2. However it might also be noted that his first creative production was the song, ‘O Once I Lov’d A Bonnie Lass’ (1774), and that among his earliest work is a number of other songs.
  3. Burns selected and adapted tunes for his songs, but he did not write original tunes.
  4. Many of his works such as ‘Auld Lang Syne’ or ‘A Red Rose’ were often published without music in editions of his work as though these were poems.
  5. Burns refers to himself as ‘poet Burns’ and as a ‘rhymester’ rather than as a songwriter.

Among Burns’s most celebrated songs are his Jacobite pieces, such as ‘Charlie He’s My Darling’ (from the mid-1790s), his love songs, ‘Ae Fond Kiss’ (1791) and ‘A Red Rose’ (1794), and also ‘Auld Lang Syne’ (1788). As with ‘Charlie He’s My Darling’, ‘Auld Lang Syne’ existed in a number of versions going back to the 16th century, but it is Burns who really popularises the title-phrase, ‘Auld Lang Syne’, reworking its emphasis and the material within the song. Burns made the song into something appropriate to a new age of emigration, a more universal sentiment where friends and families are rendered asunder.

What made Burns an international icon?

Hundreds of biographies, edited collections and critical studies of Burns’s life and works have been published since the bard’s death in 1796, and there are over 3000 translations of Burns’s works into foreign languages, but Burns’s literary works are just one aspect of his legacy.

Since the 19th century Burns has been celebrated at Burns Suppers, in Burns related statuary and memorabilia and at grand centenary celebrations such as those held across the globe in 1859 and 1896. Innumerable composers, artists and performers have been inspired by Burns.

Statues and public memorials to Robert Burns were being erected across the globe as early as the mid-19th century. By 1909 over 40 had been commissioned in the UK, and a minimum of five in Australia, three in Canada, one in New Zealand, and nine in the USA.

Some trivia related to Burns’s reputation:

  • Burns coined the popular phrase ‘Man’s inhumanity to man’ in his poem ‘Man Was Made to Mourn’
  • like Steinbeck’s Of Mice and Men, the title of JD Salinger’s famous novel Catcher in the Rye comes from one of Burns’s poems – ‘Comin’ Thro’ the Rye’
  • US President Abraham Lincoln was a real fan of Burns and could recite pieces of Burns’s poetry by heart

For dedicated fans only! It may be my heritage but I had no idea yer man was quite that huge, and it’s definitely not my period. Having said that, listening to the songs easily brings a tear to the eye.

Rabbie linkage:

#flmuseums 2: engaging people with museums

Onward…week 2 looks at engaging people with museums: “how museums can consider who does and does not visit the museum and how it is possible to engage with diverse audiences”. Only 13 steps, that’s a relief. Step 1 explores who does or doesn’t visit museums, bringing up questions around what, and who, museums are for, who is currently excluded from them and why. Communities may be excluded through lack of representation in collections and lack of opportunities for cultural participation…the case study looks at how Liverpool’s Walker Art Gallery has sought to grow family audiences and engage the young with art.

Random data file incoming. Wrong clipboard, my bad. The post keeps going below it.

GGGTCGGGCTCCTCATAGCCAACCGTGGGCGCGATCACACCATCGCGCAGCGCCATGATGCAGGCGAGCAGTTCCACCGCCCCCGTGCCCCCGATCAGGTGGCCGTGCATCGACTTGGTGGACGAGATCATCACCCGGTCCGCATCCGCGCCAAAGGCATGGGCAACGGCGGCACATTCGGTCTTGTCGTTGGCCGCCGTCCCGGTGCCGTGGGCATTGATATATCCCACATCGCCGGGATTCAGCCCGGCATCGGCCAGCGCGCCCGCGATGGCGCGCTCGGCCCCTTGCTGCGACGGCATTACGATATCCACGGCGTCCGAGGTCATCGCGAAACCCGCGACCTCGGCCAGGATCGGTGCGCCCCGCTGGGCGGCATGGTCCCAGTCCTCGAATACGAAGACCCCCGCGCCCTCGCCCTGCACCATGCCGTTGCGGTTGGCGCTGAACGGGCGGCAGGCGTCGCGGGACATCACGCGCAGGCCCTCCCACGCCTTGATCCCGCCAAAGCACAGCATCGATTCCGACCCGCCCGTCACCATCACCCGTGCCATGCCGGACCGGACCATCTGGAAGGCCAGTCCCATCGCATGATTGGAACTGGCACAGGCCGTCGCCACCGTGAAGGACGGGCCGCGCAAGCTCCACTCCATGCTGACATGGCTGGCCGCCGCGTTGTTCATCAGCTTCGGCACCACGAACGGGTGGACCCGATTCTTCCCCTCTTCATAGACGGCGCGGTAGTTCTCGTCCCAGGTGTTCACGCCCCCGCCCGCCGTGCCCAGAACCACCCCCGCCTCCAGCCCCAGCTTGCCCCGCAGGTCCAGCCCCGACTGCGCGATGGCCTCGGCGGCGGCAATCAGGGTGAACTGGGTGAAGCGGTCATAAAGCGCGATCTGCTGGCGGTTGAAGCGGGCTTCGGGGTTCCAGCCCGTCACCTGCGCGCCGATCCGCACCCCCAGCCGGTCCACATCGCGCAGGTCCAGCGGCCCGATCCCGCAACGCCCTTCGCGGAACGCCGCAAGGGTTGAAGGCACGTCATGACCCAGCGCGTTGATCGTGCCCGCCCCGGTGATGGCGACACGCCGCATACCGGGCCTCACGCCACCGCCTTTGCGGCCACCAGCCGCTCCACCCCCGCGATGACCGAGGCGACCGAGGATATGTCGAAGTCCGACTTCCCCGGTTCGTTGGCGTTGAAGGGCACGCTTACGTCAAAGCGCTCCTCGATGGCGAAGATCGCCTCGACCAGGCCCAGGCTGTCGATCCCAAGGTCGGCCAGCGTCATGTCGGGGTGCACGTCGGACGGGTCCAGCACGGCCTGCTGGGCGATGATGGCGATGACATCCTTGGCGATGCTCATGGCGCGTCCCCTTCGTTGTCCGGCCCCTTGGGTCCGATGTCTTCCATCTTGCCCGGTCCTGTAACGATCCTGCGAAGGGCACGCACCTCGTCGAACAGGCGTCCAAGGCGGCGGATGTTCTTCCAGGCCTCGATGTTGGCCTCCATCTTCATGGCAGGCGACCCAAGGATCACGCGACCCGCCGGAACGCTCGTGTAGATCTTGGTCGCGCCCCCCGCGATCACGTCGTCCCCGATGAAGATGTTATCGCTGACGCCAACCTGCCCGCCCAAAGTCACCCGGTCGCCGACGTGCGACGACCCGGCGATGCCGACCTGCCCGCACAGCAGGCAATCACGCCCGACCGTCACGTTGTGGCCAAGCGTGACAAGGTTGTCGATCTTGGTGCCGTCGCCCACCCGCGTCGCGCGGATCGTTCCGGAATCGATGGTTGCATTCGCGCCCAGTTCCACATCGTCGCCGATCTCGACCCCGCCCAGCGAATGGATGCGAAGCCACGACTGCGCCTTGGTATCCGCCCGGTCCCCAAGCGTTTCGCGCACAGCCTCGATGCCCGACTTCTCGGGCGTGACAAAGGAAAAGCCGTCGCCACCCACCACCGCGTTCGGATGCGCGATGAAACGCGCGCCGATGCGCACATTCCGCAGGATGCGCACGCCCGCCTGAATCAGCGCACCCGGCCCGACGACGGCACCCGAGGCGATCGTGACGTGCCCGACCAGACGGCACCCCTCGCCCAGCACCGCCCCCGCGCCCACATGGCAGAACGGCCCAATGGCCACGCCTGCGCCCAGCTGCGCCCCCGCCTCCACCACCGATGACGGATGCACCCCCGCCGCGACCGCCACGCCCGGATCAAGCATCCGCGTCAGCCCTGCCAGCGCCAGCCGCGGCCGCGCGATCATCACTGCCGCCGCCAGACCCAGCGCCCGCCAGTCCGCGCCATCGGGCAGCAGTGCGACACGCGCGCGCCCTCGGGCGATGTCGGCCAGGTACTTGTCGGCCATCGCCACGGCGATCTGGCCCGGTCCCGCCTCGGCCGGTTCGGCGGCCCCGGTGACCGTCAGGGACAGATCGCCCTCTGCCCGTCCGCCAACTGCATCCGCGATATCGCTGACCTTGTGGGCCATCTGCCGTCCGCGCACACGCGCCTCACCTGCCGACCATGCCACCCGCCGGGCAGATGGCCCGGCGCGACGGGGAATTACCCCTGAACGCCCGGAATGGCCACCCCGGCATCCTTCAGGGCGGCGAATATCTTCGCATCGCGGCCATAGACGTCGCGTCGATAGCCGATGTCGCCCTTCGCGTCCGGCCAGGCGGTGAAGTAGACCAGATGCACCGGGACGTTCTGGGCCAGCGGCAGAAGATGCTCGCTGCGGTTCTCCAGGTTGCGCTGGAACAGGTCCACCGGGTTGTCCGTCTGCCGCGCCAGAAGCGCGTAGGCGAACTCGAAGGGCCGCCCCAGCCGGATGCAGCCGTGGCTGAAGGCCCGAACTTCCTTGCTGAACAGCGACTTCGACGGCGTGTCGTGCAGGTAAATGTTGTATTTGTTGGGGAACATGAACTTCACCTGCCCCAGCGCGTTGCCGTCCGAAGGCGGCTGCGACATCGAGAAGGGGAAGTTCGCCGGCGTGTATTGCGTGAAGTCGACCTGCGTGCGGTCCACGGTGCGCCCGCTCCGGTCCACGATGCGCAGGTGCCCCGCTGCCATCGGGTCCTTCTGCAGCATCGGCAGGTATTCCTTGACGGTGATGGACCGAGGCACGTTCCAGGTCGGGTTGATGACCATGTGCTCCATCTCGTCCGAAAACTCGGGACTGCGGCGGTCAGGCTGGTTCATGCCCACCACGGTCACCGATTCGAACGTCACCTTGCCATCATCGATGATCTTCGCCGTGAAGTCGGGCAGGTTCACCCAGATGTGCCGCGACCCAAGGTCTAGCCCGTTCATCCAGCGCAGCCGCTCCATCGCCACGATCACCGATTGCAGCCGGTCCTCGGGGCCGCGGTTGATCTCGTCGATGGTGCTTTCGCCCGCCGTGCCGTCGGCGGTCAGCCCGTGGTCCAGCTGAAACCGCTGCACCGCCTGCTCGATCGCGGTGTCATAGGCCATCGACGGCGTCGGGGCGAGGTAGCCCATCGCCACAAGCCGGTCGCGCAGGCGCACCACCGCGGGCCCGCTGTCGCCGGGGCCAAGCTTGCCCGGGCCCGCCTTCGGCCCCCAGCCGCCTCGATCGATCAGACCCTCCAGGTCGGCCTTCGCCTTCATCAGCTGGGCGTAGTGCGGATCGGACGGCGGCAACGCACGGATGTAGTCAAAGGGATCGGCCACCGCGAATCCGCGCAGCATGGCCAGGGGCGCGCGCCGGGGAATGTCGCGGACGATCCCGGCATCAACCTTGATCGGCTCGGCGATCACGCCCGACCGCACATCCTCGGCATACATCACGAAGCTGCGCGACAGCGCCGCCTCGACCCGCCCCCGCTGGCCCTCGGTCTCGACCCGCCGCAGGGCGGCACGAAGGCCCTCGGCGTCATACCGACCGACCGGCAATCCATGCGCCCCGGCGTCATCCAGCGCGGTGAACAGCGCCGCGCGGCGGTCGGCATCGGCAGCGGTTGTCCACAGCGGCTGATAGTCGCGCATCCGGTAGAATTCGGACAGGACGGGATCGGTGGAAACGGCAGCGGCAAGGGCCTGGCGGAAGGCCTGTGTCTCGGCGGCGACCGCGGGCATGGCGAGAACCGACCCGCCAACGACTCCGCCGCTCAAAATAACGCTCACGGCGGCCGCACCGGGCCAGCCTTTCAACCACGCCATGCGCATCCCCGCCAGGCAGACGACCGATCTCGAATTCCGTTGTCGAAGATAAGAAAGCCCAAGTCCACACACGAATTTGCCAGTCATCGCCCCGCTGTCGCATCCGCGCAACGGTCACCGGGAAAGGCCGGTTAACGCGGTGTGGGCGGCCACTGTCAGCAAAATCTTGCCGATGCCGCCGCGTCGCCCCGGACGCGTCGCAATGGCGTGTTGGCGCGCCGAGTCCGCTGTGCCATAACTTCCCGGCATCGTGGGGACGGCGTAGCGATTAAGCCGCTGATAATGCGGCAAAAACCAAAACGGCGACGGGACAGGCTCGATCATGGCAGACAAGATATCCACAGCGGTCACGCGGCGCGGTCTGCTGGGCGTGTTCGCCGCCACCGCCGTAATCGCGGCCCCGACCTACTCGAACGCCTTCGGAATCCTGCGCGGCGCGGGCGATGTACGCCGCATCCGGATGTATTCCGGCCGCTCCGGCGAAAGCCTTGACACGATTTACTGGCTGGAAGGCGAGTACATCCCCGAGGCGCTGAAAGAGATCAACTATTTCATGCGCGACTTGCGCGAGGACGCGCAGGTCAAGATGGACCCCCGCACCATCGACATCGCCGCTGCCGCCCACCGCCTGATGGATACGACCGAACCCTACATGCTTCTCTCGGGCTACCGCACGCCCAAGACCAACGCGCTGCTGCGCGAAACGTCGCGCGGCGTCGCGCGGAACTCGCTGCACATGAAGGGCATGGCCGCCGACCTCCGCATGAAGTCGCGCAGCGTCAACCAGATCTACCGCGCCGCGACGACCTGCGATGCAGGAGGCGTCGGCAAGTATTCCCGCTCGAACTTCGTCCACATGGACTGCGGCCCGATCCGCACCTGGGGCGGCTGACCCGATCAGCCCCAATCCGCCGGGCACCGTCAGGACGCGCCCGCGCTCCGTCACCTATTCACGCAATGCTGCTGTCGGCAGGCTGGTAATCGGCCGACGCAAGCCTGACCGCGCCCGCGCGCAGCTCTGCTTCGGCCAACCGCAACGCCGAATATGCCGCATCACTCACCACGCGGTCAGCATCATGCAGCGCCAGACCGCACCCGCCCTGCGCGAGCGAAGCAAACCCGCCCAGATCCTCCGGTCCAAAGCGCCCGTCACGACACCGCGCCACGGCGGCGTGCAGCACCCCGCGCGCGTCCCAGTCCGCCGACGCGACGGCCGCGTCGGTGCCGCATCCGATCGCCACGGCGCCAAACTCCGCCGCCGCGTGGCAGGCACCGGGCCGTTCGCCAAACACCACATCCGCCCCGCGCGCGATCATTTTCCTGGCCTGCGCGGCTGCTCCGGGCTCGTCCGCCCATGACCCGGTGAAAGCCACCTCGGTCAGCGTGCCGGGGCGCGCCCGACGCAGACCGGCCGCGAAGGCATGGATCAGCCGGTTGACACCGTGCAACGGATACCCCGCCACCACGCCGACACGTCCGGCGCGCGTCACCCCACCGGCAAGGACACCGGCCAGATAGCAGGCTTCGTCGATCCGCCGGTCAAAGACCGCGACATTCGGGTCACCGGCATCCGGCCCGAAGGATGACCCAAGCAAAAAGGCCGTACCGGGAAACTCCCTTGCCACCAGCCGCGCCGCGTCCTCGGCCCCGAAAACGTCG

Who visits museums? Issues highlighted from the DCMS stats (note: digital engagement does not appear to be included here):

  • over three in five adults (60.8%) in the upper socio-economic group visited a museum or gallery in the last year, a significantly higher proportion that the lower socio-economic group (38.6%)
  • 42.3% of ‘black and minority ethnic’ respondents had visited a museum, a difference of over 10 % when compared to ‘white’ respondents, of whom 53.1% had visited

A 1998 (!) survey found that the image of museums among ethnic groups (the image was of old buildings, a quiet and reverential atmosphere and a place for intellectuals or ‘posh people’) formed a major barrier to access.

Barriers to access Issues and solutions
Physical Is our museum building physically accessible? Is it open at times which suit different audiences? – Installation of ramps, handrails and seats.
Sensory Can our exhibitions, events, and facilities be used by people with hearing or sight impairments? – Objects which can be touched. Varied means of interpretation, such as taped guides, subtitled audiovisual programmes.
Intellectual Do our displays exclude people with limited prior knowledge of the collections or artists on show? Can people with learning disabilities access our services? – Consult and involve new audiences in the production of exhibitions. Evaluate levels of understanding amongst a range of audiences when developing exhibitions.
Financial Does our admission fee deter people on low incomes? Do our shop and café sell items that families can afford? – Offer free admission on certain days and publicise it widely. Take the museum into the community. Provide free transport. Admit schools and community groups free of charge.